There is a need to develop specific guidance on how to manage OUD perioperatively. Until now, eight major guidelines1 27–33 were built on the backbone of anaesthesiologists’ opinions and existing case reports9–25 (table 1 of the online appendix 1). Many of the existing guidelines propose discontinuation of buprenorphine before surgery, especially where high pain is expected. However, more recently, editorialised guidelines have proposed a continuation of buprenorphine depending on the preoperative dose and indication.33 Moreover, there is disagreement on the best discharge strategies for patients taking buprenorphine, irrespective of diagnosis. While most guidelines agree on major principles such as multimodal analgesia, there is no consensus on which strategies are more likely to succeed. Overall, there is disagreement on optimal preoperative, intraoperative and postoperative strategies for managing buprenorphine in patients with OUD and/or chronic pain disorders.
Given the lack of RCTs, the strength of a Delphi process is to bring geographically and medically diverse experts together and determine where there is an agreement in the perioperative management of buprenorphine. Furthermore, this process ensures the integration of multidisciplinary and patient opinions, resulting in more patient-centred and trustworthy guidelines.
We will aim to use a national expert consensus Delphi-based survey technique to develop and evaluate a set of recommendations that address perioperative buprenorphine management strategies. We will seek to focus on the following factors: (1) indication for buprenorphine therapy, (2) risk of worsening of OUD and/or co-occurring pain disorder, (3) expected pain after surgery, (4) feasibility of perioperative regional anaesthesia technique, (5) utility of adjunct analgesia and (6) dose and formulation of buprenorphine therapy. We will follow the 22-step checklist recommended by the RIGHT group34 for the EQUATOR network.
Methods and design
This study will use a modified Delphi technique, which was developed by the RAND Corporation35 in order to address complex problems that cannot be solved without a group of experts. The Delphi technique involves quasi-anonymous voting and controlled feedback in order to generate discussion and eventual consensus on controversial topics. The Delphi method reduces the likelihood of situations in which group consensus is dominated by the perspectives of a strong minority.36
An International Research Steering Committee (Perioperative Pain and Addiction Network) has developed the list of indications, and we plan to conduct two Delphi rounds in which experts rate appropriateness of buprenorphine management. Panel responses will be de-identified, compiled, analysed and summarised before being returned to panellists. The summary report will entail qualitative and quantitative details about individual panellists’ responses compared with their counterparts. It is expected that the panellist can then review their responses in light of the replies of other panellists prior to a round 2 in-person discussion and re-rating.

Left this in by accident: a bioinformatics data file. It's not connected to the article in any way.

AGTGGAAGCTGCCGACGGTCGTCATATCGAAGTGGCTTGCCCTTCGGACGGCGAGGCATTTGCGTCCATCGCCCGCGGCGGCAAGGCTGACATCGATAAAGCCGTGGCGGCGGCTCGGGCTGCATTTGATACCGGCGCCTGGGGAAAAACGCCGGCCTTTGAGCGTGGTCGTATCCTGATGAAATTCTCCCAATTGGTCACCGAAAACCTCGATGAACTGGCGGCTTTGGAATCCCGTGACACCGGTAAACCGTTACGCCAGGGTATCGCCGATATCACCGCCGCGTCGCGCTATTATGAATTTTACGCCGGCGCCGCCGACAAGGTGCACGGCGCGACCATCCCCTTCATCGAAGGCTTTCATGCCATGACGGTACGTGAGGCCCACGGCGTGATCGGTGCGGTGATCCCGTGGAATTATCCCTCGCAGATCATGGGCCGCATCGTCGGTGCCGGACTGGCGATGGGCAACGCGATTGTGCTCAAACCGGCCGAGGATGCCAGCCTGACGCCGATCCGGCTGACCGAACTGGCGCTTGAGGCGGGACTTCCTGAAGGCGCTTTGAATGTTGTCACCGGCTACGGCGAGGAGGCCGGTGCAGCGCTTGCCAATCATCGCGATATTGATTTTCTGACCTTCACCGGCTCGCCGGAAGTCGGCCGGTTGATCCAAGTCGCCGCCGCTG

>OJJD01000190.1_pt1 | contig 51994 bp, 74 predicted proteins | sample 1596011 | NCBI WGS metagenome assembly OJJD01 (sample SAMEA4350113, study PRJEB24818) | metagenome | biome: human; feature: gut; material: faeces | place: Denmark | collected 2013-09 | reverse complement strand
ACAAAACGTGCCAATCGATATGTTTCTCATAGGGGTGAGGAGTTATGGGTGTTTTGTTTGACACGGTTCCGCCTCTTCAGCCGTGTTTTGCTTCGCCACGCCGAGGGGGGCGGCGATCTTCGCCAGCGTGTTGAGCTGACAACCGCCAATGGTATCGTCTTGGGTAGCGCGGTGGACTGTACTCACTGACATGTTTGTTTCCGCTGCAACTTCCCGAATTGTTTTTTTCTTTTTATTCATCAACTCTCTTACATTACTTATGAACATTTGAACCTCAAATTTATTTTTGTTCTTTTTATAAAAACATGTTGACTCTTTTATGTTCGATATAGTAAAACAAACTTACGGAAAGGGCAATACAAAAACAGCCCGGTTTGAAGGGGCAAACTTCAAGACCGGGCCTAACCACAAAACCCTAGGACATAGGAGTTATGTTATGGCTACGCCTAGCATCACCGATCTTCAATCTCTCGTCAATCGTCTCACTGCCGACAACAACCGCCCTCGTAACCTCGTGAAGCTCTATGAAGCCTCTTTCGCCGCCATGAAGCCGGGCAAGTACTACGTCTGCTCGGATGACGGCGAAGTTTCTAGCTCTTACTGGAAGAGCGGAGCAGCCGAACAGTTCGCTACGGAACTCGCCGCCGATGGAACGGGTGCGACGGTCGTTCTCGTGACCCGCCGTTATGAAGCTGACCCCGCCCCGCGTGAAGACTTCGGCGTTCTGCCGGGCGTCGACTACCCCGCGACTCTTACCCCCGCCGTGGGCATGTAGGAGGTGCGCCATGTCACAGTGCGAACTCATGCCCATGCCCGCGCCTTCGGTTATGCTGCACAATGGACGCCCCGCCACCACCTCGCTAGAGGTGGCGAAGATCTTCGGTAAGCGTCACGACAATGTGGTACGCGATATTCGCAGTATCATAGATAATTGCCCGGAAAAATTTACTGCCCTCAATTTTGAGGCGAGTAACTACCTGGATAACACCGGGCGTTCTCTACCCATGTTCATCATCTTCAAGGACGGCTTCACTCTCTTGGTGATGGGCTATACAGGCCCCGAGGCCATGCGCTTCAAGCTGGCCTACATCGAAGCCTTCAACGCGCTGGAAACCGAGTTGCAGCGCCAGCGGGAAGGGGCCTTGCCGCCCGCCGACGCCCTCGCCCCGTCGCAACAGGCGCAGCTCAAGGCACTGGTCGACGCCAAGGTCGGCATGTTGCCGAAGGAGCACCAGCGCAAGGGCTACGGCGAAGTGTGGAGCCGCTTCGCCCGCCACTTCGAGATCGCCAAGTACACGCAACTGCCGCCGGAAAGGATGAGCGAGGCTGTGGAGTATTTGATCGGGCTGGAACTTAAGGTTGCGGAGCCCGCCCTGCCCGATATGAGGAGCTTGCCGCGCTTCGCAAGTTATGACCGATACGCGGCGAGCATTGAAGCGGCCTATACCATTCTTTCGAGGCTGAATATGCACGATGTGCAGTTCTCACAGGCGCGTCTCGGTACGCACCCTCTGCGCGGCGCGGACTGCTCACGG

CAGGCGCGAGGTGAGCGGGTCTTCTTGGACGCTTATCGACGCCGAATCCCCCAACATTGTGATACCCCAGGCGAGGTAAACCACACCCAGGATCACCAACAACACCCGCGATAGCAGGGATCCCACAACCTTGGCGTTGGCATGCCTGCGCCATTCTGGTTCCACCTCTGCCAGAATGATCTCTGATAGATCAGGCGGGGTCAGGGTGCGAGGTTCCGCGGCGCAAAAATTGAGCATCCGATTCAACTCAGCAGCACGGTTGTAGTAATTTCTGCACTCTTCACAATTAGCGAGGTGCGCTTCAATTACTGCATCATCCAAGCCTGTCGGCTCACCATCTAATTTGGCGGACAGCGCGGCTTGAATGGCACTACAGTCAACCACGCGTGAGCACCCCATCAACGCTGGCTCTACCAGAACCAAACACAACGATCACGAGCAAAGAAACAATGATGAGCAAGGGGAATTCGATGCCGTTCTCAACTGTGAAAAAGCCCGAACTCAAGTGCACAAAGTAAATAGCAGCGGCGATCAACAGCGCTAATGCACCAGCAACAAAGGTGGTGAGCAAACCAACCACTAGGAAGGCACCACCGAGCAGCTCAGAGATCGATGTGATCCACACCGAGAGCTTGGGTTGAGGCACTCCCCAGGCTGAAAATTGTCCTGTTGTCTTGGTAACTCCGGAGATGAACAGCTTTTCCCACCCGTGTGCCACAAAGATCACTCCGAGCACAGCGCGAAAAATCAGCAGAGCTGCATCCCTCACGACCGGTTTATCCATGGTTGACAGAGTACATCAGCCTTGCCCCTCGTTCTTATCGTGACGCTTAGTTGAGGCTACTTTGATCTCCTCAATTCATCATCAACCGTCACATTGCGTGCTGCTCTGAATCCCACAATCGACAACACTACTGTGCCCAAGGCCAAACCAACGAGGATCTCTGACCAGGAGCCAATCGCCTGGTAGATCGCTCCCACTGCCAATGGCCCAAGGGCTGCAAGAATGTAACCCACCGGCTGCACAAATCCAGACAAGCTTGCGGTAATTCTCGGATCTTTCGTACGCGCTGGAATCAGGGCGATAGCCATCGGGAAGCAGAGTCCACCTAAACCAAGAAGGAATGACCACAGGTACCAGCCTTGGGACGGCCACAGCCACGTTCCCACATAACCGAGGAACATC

An International Steering Committee (Harvard University, University of Toronto, McMaster University and Queen’s University) was formed to develop and conduct this project and consists of representation from various disciplines (Anaesthesiology, Family Practice, Epidemiology, Addictions Medicine and Pain Medicine), geographical areas (Canada and USA) and research expertise (Delphi, health services and quantitative methods), referred to collectively as the Perioperative Pain and Addiction Interdisciplinary Network (PAIN). A literature review including a systematic review was conducted by the steering committee to understand the scope of management strategies published to date. The protocol and associated methods were established and agreed on through in-person, telephone and email communication. Important functional domains of the research question were considered by the steering committee after completion of the literature review (ie, preoperative management, postoperative buprenorphine management, inpatient use of opioids and adjuncts for analgesia, involvement of outpatient providers and discharge planning). These domains are represented as ‘sections’ in the final questionnaire. Reference was made to previous and published Delphi studies.36 37 There were three drafts reviewed by the Steering committee, and a final draft after a self-test by the steering committee provided a further set of comments and suggestions.
Generation of the chapters with indications (items)
The indications and domains identified from the systematic review8 were examined along with the available evidence from existing recommendations on this topic.1 27–33 Furthermore, case experience from addiction and pain physicians was used to complete a panel rater form based on the RAND questionnaires used in existing studies.35 The form was generated in order to reflect the essential processes involved in the perioperative experience of patients maintained on buprenorphine. In total, 840 indications will be divided into three chapters of preoperative diagnoses. (1) OUD only, (2) OUD with co-occurring pain disorder, (3) pain disorder only. Panellists will indicate their preference for various perioperative strategies (continue, reduce and stop) by systematically rating these indications from chapters 1 to 3.
Selection of national panel of experts (participants and recruitment)
‘Experts’ were defined as individuals involved in the management, development, research, teaching or analysis of clinical perioperative buprenorphine strategies. Because the Delphi group size depends more on optimising group dynamics to obtain consensus than statistical analysis, we aimed for a panel size based on original Delphi methodology from the RAND study35 (optimal panel size of 9 and no >15). We set an a priori estimate of panellist attrition rate (20%) and aimed to select up to 15 panellists for round 1 (the maximum recommended by the RAND authors).